Euro hit a 20-year low while the dollar continues rallying
The euro tumbled down below parity to a 20-year low on Thursday as fears over an energy crisis and political turmoil in Italy dented demand for the common currency. On the other hand, the U.S. dollar got more support due to expectations of aggressive Federal Reserve rate increases.
On Thursday, Italian Prime Minister Mario Draghi’s coalition government risked collapse after one of its members, the 5-Star Movement, failed to support a parliamentary confidence vote, including measures to offset the cost of the current living crisis.
Furthermore, the European Commission cut its forecasts for economic growth in the euro area for this year and next. It also revised upward its estimates for inflation today, largely due to the impact of the ongoing war in Ukraine. The euro plummeted as far as $0.99520, hitting the lowest level since Dec. 2002. However, the dollar index skyrocketed to 109.29, the highest peak since Sept. 2002.
Shaun Osborne, the chief FX strategist at Scotiabank, noted that there’s clearly a broader preference for the greenback in the FX markets at the moment. That’s not surprising, considering the broader context of ongoing geopolitical uncertainty, as well as expectations of interest rate rises in the U.S. and the pressures in Europe from the energy supply situation.
Investors have ramped up bets that the U.S. Federal Reserve will be even more aggressive in raising rates after data on Wednesday showed that U.S. annual consumer prices soared by 9.1% in June. That’s the largest increase in more than four decades.
Currently, Fed funds futures indicate a 71% chance of a 100 basis points increase at the agency’s July 26-27 meeting, with a 29% chance of a 75 basis points hike also priced in.
The Japanese yen also dropped against the dollar. Why’s that?
The greenback surged forward to a 24-year high against the Japanese yen on Thursday. The Japanese central bank still maintains its dovish stance that contrasts with hawkish moves by central bank peers worldwide. The U.S. currency exchanged hands higher by 1.22% at 139.23 yen at last.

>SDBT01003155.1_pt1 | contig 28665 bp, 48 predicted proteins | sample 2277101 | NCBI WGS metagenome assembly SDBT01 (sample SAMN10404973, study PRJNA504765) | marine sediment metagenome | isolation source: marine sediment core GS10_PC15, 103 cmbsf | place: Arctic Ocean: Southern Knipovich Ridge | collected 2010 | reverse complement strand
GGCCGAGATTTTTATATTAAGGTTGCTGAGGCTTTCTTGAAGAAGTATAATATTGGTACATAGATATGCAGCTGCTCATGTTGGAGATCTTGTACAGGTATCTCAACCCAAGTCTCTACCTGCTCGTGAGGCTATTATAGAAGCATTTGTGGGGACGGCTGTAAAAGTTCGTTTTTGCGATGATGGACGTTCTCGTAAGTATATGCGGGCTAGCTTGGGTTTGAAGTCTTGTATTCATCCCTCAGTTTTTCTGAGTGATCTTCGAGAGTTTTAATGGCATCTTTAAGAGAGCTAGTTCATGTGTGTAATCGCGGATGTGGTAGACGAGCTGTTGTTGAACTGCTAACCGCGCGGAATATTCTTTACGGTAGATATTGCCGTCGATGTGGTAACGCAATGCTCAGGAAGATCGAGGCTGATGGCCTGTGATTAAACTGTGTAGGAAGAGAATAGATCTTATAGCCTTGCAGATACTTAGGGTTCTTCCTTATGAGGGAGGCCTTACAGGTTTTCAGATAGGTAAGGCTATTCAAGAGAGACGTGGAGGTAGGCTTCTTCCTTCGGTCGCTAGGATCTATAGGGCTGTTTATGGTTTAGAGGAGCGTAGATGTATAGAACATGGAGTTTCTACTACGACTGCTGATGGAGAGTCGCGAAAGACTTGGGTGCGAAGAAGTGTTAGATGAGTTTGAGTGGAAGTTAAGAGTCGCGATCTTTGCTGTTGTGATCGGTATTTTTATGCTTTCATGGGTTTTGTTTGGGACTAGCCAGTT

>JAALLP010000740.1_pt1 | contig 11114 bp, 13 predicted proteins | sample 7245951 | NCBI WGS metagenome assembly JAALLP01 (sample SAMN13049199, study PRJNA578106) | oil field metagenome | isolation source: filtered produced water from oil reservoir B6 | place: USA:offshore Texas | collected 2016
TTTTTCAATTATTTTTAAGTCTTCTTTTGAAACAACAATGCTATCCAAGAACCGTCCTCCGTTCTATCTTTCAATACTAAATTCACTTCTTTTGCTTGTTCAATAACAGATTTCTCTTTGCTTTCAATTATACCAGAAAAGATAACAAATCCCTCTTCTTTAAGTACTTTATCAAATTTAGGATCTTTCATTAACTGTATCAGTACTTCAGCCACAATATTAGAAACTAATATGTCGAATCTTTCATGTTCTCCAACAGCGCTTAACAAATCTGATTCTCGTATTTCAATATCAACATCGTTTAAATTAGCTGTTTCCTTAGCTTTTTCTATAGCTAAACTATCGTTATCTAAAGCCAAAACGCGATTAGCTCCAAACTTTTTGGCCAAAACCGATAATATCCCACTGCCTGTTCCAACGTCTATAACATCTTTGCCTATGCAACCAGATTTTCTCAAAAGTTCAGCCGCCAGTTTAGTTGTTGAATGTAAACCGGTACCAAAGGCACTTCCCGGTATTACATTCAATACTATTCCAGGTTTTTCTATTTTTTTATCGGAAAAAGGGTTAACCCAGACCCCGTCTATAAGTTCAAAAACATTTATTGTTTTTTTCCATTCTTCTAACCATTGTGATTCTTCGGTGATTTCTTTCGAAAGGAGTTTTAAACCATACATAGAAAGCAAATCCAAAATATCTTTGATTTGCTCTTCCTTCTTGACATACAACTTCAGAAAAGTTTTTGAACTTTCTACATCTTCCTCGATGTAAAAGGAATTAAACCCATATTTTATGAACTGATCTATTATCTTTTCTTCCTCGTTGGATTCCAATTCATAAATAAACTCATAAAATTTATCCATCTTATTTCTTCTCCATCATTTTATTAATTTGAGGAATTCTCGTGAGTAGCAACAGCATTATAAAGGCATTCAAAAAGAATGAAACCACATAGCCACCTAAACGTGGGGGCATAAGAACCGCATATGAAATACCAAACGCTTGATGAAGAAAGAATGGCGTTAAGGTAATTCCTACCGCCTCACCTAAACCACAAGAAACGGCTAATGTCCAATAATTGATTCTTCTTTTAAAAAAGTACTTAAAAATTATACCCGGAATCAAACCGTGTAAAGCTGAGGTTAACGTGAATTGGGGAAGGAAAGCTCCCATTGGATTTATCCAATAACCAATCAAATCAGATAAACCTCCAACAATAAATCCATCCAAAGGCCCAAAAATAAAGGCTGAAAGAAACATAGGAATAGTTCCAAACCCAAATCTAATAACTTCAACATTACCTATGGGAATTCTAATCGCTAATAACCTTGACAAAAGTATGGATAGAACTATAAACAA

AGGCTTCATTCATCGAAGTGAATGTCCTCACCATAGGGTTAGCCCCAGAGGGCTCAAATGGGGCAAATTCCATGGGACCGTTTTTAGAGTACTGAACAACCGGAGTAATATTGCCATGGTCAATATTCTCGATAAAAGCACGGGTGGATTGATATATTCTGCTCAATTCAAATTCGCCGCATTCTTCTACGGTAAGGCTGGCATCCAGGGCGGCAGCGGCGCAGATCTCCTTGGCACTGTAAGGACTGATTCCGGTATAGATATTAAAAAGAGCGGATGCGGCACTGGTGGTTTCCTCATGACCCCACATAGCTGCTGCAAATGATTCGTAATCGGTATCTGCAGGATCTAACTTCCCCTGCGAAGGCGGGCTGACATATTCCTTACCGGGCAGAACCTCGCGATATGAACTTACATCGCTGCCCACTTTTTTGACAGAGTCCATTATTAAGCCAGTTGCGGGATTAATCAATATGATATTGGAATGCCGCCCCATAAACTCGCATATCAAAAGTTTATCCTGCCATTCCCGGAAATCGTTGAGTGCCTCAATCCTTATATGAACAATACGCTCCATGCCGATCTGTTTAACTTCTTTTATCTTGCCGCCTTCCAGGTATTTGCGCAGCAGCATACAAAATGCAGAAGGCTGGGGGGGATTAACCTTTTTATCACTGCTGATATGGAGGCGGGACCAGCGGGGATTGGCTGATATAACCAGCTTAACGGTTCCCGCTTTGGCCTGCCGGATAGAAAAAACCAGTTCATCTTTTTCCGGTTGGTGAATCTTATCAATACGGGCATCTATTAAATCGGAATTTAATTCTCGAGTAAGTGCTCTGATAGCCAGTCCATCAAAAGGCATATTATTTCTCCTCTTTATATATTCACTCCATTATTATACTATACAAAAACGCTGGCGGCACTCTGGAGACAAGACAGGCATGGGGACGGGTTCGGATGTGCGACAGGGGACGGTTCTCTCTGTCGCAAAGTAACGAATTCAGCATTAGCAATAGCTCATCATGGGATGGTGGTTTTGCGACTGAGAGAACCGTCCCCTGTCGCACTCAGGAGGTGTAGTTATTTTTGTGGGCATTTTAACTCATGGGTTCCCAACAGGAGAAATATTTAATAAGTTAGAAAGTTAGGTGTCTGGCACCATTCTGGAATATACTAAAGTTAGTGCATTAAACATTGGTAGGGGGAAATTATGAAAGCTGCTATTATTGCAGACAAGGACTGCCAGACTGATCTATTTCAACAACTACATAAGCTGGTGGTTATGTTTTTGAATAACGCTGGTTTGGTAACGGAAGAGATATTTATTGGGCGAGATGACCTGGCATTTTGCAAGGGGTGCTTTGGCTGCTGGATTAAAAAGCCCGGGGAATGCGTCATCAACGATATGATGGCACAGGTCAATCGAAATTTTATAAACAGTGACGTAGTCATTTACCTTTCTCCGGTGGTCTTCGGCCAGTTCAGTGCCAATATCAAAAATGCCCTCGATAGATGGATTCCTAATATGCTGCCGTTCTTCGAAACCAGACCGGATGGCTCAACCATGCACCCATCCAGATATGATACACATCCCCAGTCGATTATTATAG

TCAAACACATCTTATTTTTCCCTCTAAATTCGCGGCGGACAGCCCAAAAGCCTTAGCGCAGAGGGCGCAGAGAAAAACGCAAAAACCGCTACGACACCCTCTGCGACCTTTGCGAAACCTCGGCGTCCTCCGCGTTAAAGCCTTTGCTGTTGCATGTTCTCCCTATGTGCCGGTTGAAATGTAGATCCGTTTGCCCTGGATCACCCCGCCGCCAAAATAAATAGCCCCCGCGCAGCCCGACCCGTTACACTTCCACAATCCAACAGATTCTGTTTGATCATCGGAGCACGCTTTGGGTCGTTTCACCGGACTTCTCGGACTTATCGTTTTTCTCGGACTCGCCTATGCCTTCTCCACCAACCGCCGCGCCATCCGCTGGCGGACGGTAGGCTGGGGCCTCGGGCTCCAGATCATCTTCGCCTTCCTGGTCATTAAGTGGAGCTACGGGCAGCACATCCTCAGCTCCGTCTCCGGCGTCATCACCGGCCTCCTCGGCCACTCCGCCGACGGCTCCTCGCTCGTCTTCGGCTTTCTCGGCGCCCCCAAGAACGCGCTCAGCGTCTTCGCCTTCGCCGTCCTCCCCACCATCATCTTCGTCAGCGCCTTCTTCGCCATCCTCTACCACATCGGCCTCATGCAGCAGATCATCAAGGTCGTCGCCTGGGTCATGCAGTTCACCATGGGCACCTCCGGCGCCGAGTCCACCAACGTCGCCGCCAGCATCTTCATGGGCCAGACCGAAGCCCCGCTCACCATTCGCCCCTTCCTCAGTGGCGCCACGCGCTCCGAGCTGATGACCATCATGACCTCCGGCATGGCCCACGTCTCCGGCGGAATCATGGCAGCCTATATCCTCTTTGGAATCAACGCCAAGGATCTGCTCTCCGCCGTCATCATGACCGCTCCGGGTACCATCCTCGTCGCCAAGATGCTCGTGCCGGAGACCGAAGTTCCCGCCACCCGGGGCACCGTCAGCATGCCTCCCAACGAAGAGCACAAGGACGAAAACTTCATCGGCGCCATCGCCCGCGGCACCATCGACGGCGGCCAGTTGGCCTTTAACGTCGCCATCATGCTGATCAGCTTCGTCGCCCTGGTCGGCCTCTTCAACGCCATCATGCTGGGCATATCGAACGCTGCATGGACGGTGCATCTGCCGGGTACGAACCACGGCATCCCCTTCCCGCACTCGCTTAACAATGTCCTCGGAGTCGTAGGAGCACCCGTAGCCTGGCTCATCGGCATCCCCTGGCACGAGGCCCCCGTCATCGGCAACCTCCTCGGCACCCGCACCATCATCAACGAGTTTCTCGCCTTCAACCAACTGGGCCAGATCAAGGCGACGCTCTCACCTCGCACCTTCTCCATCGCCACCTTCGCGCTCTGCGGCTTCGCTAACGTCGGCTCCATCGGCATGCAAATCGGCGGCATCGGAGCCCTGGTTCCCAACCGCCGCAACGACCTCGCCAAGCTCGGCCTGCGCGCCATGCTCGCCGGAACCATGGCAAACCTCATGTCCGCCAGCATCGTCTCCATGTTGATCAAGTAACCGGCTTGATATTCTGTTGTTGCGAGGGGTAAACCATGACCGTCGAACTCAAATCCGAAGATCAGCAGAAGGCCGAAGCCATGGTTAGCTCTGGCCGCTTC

On Thursday, data showed that U.S. producer prices soared more than expected in June amid increasing costs for energy products. However, underlying producer inflation appeared to have jumped as well.
Meanwhile, the Canadian dollar plummeted a day after the Bank of Canada hiked its benchmark interest rate by a full percentage point. The bank surprised FX markets with its biggest rake increase since 1998.
Osborne thinks the currency may move like that because aggressive rate hikes also add to fears about halting economic growth. According to him, traders are concerned that the Bank of Canada is potentially moving too fast and too quickly. There are also thoughts that it’s making a policy mistake with a 100-basis-point increase considering the housing sector vulnerabilities. The U.S. dollar climbed up by 1.46% against the loonie to C$1.3169 today.
At the same time, the Australian dollar fell, hitting a two-year low on worries about global growth. The Aussie plunged as low as $0.66825, hitting the lowest level since May 2020.
What about the EM currencies?
Currencies in emerging markets declined today as the greenback resumed its steep ascent on growing fears of a recession. Furthermore, regional stocks tumbled down after a spate of policy tightening moves by major central banks.
Outperforming currencies, the Singaporean dollar, and the Philippines’ peso surged forward by 0.7% and 0.3%, respectively. The central banks in the countries unexpectedly hiked their interest rates. In addition, Chile’s peso rebounded from record lows after the Andean country increased rates to 9.75% on Wednesday.
Oxford Economics stated that the outlook for EM growth has deteriorated over the past month as concerns of a global recession mount and various indicators point to the weakening of global trade. Currently, inflation is above target in all main inflation-targeting EMs except for China. Emerging Europe also sees the biggest jumps in inflation rates.
EM stocks dropped by 0.2%, while currencies shaved off 0.3%. Turkey’s lira, South Africa’s rand, and Mexico’s peso plummeted between 0.4% and 1%. However, Pakistan’s rupee soared by 0.2% following recent record lows against the dollar.
The International Monetary Fund noted that it had reached a staff-level agreement with Pakistan. The latter will pave the way for the disbursement of $1.17 billion. Hungary’s forint also jumped by 0.4%, snapping a four-day losing streak. The central bank left the interest rate on its one-week deposit facility at 9.75% after last week’s sharp rate increase to stem the currency’s decline.